Author, Donna Edwards, Atlanta, +1 404 572 2701, firstname.lastname@example.org
Earlier this year, the U.S. Court of Federal Claims addressed the application of Section 409A of the Internal Revenue Code ("409A") to discounted stock options in Sutardja v. The United States.1 As expected, the court concluded that discounted stock options are a type of deferred compensation to which 409A applies. This case illustrates the importance of carefully structuring the grant of employee stock options to avoid adverse tax consequences under 409A.
If the requirements of 409A are violated with respect to deferred compensation payable to an employee, the amount of the vested deferred compensation is taxed immediately to the employee and is subject to a 20 percent additional tax plus interest. In addition, the employer is subject to income and employment tax reporting and withholding requirements on the deferred compensation.
The Sutardja case arose in connection with Dr. Sutardja's exercise in 2006 of stock options granted by his company. The IRS contended that Dr. Sutardja was subject to additional taxes under 409A as a result of the exercise, but Dr. Sutardja argued that 409A was inapplicable to the exercise of his options for several reasons,2 including that (1) he did not have a "legally binding right" to the shares until exercise of the options and (2) any deferral of compensation attributable to the options was exempted from section 409A taxation under the short-term deferral exception set forth in IRS Notice 2005-1.3
The parties agreed that, if the stock option price was set at or above the fair market value of the underlying stock at grant, 409A would be inapplicable. The parties disagreed, however, as to whether 409A applies to the grant of a stock option with an option price below fair market value at grant - a so-called "discounted option."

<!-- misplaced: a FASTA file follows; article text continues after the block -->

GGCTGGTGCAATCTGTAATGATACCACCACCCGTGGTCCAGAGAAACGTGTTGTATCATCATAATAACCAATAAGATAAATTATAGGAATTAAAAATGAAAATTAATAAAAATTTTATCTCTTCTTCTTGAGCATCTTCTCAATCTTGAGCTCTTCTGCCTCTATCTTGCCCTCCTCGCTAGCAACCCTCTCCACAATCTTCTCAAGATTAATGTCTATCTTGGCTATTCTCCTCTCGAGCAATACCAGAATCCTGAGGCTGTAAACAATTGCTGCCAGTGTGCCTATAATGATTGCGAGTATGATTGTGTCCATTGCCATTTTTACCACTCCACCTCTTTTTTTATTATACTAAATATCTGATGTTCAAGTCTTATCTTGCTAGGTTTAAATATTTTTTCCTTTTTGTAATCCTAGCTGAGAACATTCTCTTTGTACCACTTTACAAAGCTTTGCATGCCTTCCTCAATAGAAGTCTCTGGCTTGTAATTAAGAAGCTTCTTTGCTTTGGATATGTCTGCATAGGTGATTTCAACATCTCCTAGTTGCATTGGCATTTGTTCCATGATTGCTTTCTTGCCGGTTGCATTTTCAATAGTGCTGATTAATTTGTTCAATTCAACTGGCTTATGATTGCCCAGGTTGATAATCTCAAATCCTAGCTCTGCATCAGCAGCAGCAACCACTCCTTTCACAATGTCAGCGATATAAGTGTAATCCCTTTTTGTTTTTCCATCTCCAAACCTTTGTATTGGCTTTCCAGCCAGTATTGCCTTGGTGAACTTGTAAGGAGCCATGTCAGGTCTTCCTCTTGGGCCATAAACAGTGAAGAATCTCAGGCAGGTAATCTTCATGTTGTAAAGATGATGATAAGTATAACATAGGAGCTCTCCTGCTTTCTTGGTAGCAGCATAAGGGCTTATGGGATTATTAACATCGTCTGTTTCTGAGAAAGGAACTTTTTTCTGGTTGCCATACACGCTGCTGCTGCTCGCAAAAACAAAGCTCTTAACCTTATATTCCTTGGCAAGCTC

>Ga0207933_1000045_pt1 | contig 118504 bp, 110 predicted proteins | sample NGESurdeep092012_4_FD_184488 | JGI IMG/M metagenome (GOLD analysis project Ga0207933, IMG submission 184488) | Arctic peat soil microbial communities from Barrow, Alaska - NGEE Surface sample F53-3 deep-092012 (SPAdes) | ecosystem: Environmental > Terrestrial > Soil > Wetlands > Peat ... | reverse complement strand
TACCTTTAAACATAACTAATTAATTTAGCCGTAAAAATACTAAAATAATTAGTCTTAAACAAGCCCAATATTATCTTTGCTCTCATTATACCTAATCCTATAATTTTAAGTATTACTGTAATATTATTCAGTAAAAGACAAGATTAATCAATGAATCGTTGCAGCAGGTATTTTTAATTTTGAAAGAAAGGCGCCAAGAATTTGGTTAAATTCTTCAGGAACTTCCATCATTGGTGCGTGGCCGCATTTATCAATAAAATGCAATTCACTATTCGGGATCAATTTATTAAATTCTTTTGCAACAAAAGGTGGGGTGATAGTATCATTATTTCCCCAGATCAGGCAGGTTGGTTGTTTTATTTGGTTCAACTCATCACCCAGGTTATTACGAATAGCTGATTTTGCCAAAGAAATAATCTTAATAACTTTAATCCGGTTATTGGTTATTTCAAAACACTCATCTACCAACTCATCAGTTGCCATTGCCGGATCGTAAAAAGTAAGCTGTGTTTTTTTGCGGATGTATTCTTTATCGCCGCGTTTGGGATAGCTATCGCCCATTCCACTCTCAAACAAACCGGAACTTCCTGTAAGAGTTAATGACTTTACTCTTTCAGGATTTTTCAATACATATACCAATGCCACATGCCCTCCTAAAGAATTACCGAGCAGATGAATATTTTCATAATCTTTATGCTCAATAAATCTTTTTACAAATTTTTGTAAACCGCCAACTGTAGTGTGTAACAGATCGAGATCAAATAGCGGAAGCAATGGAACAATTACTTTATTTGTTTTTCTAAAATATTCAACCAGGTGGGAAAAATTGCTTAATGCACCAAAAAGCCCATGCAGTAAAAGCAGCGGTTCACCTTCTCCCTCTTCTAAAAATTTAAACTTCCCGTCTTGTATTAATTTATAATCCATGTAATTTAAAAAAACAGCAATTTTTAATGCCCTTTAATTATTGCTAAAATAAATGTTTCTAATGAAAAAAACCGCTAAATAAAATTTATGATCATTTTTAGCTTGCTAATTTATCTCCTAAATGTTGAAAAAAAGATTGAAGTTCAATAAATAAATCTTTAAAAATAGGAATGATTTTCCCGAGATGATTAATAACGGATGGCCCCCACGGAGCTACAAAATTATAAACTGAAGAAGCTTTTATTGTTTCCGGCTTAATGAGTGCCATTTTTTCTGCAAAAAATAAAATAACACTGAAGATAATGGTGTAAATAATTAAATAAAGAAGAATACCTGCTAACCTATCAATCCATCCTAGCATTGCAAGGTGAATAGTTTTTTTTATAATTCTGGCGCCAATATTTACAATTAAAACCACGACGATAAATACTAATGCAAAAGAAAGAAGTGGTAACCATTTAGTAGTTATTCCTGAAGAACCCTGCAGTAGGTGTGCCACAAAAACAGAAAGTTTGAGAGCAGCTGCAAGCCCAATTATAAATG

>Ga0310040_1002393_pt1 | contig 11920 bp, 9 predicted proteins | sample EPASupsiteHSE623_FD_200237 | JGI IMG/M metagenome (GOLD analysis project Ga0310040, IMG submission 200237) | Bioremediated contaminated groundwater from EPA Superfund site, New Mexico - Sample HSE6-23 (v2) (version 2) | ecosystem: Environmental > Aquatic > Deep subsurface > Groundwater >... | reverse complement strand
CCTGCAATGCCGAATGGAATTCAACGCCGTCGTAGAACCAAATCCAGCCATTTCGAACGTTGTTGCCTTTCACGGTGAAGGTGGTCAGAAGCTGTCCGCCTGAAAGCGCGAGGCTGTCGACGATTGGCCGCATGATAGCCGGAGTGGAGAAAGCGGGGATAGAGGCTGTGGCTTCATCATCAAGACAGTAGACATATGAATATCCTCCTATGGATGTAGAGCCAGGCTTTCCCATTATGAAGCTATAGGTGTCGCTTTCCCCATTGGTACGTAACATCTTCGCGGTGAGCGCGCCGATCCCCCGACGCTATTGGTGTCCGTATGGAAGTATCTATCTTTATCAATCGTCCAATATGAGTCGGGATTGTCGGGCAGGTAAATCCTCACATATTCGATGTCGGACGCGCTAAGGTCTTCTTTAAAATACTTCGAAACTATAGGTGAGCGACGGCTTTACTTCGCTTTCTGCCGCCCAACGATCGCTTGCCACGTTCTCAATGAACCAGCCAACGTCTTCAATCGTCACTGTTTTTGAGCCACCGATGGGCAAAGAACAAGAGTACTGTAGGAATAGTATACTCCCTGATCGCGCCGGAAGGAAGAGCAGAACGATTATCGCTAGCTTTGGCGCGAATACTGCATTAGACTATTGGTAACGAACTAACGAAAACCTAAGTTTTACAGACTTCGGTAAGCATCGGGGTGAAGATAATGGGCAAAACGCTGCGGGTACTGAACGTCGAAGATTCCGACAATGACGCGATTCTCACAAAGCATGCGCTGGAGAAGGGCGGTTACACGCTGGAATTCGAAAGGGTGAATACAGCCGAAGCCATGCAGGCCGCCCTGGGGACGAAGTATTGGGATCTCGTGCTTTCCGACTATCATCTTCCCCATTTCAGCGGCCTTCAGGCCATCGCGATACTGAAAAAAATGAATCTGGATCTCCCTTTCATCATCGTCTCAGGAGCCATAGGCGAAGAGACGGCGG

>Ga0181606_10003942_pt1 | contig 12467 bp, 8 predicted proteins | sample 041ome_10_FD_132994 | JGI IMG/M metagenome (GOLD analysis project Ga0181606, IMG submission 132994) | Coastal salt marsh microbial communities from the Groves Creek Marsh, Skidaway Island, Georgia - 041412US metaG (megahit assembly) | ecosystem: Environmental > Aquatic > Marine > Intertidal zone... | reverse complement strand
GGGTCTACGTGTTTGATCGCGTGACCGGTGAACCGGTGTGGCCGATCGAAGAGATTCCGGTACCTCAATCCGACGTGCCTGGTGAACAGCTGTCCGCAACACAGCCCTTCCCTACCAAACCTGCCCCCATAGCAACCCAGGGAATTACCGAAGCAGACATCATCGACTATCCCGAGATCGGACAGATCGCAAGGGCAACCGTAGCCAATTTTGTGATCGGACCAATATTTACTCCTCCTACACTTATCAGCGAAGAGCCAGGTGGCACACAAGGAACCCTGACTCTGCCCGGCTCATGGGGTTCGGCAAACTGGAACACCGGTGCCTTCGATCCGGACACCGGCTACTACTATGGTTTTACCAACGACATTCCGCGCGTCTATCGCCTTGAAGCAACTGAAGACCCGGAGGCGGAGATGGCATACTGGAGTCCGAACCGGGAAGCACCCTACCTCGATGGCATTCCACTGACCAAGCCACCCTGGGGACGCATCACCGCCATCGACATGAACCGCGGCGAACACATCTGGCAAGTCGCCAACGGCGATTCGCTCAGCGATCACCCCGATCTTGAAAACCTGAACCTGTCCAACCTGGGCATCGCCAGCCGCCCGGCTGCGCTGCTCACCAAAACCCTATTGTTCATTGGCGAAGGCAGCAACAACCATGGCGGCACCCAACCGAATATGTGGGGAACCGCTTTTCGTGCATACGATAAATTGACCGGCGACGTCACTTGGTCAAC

Legally Binding Right
Dr. Sutardja argued that even if the stock option grant was discounted, 409A does not apply because he did not have a "legally binding right" to compensation until exercise of the option, and thus no compensation was deferred to a later year. Dr. Sutardja cited California law for the proposition that he had no legally binding right to the stock until exercise of the option.
The IRS, on the other hand, argued that the stock option itself was the compensation, and that Dr. Sutardja had a legally binding right to the compensation upon vesting. Thus, the IRS argued, if granted at a discount, the option constituted deferred compensation from the date of vesting. The court agreed with the IRS and found that the grant itself constituted compensation, and once it vested, the employee had a legally binding right to purchase shares at a designated price.
It is interesting that the IRS and the court identified the vesting date, as opposed to the grant date, as the date the legally binding right to the stock option compensation arose for purposes of 409A. Based on the final 409A Treasury Regulations, we suspect that the IRS today (as well as most practitioners) would argue that the legally binding right to stock options arises on the date the options are granted (even if the options are not vested at grant).